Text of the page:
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Wyandotte County, Kansas




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KCKS Public School System, 1819-1961
by Nellie McGuinn
Copyright USD 500, Feb 1966

Return to Previous Section 1819-1856

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Dr. J. P. Root, Thomas Swope, Thomas Eldridge, John McAlpine, and Silas Armstrong were leaders in the New Wyandotte Town Company.  They had little difficulty in buying the forty-acre plots of the Indians.  The company divided the land into lots and laid out the four Possibly M. Splitlog's sawmillmain streets, Washington, Nebraska, Kansas (now State), and Minnesota.  Steamboats on the trip up the river discharged at the levee more passengers than the few hotels could accommodate.

Matthias Splitlog's saw mill scarcely could supply lumber fast enough for the carpenters, who received five dollars a day in gold for their work.  Fortunately the new town was somewhat removed from the turmoil in the remainder of the state, and from the border troubles infesting other eastern Kansas settlements.  [Annotation:  The picture at your left is possibly one of Splitlog's sawmills.]

When their holdings were divided by the Treaty of 1855, the Wyandots reserved some sections for tribal ownership.  These were the lots where the two churches stood, a strip of land at the levee, and Huron Place and Cemetery.  Huron Square, in the years since, has played an important part in the history of the school system.

The land west of the cemetery belonged to Hiram Northrup.  Northrup was an Eastern Home of Matthew and Eliza Barnett Splitlogfinancier who came here in the early 1840's.  He married a chief's daughter, Margaret Clark, was adopted into the tribe, and became a loyal and respected member.  Northrup deeded the northwest corner of the square to the south branch of the Methodist Church, and the southwest corner to the African Methodist Church.  The two other corners were designated by the Wyandots for church property also.  Thus, it was hoped, the cemetery would forever be assured of protection.  A segment of the Place was set aside for seminary purposes, and the remainder for a public park.  Two plats were filed, one in Leavenworth County and the other in Wyandotte.  The plats were not alike which led to difficulty later.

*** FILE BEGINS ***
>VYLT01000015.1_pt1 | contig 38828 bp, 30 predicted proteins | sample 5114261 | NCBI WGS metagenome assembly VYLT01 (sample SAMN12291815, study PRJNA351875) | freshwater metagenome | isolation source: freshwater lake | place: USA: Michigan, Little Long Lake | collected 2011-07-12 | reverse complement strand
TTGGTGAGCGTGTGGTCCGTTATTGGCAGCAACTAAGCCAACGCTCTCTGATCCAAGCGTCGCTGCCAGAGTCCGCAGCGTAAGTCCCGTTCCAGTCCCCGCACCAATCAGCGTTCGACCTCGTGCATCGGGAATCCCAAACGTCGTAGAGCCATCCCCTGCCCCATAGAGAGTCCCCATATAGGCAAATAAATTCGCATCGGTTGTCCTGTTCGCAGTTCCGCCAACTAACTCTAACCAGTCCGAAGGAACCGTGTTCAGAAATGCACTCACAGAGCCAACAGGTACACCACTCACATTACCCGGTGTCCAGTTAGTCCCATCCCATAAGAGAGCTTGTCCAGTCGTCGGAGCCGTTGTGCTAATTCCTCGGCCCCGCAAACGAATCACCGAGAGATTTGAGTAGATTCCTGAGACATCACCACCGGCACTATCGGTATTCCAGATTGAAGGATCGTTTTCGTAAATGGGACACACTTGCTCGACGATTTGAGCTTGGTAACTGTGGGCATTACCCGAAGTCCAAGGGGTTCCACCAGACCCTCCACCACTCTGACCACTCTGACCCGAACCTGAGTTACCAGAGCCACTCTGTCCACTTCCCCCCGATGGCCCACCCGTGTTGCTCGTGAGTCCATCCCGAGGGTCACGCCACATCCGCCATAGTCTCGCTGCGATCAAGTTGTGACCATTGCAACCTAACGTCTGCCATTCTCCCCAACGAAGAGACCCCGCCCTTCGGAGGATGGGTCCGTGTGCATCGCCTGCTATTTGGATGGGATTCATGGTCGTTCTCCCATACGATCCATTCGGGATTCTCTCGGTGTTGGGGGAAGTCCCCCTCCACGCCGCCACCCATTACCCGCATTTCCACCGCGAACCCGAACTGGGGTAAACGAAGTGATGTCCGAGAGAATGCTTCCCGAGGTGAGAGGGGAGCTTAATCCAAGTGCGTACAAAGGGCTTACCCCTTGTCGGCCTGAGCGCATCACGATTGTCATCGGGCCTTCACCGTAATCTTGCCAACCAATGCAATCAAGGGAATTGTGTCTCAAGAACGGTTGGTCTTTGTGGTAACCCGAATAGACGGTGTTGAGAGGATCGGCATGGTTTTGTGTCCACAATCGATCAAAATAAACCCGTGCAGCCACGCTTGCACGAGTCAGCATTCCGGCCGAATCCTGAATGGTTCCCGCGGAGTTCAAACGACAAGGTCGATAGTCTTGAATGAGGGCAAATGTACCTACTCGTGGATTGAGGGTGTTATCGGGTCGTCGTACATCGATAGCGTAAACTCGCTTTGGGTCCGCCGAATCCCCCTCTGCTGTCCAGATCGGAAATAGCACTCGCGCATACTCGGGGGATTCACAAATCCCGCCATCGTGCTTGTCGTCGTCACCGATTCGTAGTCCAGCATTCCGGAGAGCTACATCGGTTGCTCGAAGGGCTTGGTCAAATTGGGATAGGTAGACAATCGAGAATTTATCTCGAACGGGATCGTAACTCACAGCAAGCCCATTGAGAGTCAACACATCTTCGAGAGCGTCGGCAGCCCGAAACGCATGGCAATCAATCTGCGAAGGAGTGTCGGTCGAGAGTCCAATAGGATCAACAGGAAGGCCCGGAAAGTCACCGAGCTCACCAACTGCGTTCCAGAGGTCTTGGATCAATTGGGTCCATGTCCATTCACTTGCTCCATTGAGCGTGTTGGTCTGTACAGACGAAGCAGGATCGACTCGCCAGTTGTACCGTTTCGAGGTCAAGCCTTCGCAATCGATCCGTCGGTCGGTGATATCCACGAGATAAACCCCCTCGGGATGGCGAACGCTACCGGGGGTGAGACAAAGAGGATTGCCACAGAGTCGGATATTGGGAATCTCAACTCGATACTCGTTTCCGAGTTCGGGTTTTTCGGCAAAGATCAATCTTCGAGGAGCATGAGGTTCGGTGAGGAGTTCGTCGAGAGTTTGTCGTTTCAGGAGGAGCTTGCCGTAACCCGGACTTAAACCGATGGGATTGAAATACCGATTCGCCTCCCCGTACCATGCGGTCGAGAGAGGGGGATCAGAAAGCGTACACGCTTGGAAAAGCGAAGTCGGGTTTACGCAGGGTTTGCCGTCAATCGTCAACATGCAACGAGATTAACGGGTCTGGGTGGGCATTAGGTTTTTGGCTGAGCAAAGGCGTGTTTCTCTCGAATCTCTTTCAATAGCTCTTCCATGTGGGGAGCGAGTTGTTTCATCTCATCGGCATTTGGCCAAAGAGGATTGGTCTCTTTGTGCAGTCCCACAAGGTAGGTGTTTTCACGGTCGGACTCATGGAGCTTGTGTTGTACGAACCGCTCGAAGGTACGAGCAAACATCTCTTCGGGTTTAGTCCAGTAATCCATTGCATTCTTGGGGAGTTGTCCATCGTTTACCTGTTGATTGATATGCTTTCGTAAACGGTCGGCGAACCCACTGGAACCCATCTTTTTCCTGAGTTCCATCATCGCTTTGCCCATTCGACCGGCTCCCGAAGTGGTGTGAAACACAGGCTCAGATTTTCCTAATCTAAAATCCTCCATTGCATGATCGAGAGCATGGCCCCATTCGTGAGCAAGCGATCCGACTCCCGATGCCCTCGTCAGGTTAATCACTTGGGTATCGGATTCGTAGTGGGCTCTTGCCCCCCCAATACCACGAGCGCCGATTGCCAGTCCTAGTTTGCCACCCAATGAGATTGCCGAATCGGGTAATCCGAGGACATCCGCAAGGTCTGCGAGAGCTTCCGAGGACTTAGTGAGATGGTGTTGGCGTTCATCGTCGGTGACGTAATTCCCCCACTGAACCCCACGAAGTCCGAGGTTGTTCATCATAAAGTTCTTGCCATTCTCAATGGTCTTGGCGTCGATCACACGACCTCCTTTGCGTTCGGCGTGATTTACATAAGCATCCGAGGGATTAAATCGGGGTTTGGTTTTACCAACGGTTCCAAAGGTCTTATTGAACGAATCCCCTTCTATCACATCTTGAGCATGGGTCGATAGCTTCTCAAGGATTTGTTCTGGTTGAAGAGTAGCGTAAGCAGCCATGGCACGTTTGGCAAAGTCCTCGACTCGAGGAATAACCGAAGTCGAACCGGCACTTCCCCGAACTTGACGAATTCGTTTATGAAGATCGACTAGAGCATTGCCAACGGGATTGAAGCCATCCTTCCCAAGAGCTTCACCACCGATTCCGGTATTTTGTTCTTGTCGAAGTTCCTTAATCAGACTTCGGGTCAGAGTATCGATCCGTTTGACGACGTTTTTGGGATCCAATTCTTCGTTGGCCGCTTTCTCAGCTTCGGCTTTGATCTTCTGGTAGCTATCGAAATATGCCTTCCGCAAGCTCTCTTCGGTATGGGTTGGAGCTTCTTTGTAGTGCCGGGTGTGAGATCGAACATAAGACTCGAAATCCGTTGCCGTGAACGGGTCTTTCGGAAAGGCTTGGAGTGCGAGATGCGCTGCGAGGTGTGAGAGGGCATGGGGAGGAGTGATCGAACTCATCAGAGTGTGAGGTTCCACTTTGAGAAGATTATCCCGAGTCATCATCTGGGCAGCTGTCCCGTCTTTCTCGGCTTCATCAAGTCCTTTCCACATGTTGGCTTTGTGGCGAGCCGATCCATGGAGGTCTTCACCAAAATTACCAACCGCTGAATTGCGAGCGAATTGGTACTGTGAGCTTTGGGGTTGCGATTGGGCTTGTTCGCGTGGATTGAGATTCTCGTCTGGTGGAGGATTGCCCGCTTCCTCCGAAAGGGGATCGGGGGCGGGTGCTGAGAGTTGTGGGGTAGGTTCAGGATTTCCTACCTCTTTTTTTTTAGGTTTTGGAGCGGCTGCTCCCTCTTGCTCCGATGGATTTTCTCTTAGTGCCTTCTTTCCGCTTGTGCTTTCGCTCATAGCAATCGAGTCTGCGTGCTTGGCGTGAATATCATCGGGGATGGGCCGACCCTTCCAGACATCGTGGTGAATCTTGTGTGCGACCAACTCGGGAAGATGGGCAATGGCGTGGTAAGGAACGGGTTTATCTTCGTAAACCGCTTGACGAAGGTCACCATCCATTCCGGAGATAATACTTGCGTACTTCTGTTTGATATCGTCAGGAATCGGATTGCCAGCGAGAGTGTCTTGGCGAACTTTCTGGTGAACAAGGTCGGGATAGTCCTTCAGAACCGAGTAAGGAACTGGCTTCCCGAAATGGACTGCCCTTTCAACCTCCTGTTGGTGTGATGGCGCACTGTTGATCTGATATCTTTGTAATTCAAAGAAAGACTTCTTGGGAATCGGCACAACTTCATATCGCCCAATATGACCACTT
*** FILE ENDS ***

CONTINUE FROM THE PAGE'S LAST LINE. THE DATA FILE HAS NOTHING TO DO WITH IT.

By July, 1859, a new brick building on the levee was ready for the fourth Kansas Constitutional Convention.  A city newspaper was established, and the owners distributed copies to the delegates during the session.  After a month of work, the convention members submitted a constitution to the people who approved it for adoption.

The years 1856 to 1867 were blank as far as public education in the city was concerned.

(Annotation:  Early Newspapers in Wyandotte County - The Weekly Spy came into existence in the year 1880, and was the property of B. M. Brake. In September, 1882, Charles H. Van Fossen & Felix G. Head bought the material of the Weekly Spy, and commenced the publication of the Daily Evening Globe September 5. It is a sprightly evening journal with experienced men in charge, and will till the field now open for it creditably. Mr. Felix G. Head, the editor, was for several years connected with the St. Paul Pioneer Press; and Charles H. Van Fossen, the business manager, is an old resident of Kansas City, Kan., one of the early settlers of the Missouri Valley, a man of much newspaper experience and one who has made life and business a success.) 

The constitution provided for a uniform system of schools in the state.  Two sections of land in each township and seventy-two sections at large were to be used for the support of schools.  Because of technicalities due to previous Indian ownership of the land and hardships of the war years, nothing was done about public schools in the new city until eight years later.

It was during this eleven-year period when no public education was available, that subscription schools sprang up.  They served only the families that were willing to pay for their children's education.  Sometimes a relative would assume the task of teaching children to read, write and "figure."

Boats from Cincinnati or St. Louis, in the late fifties, brought new town houses ready to set up, forerunners of today's "pre-fabs".  A group of parents bought one such "Cincinnati house" by subscription and located it at Sixth and State.  The Town Company donated the ground, which is the present site of the Young Women's Christian Association.  The parents engaged a teacher and operated the school until 1867.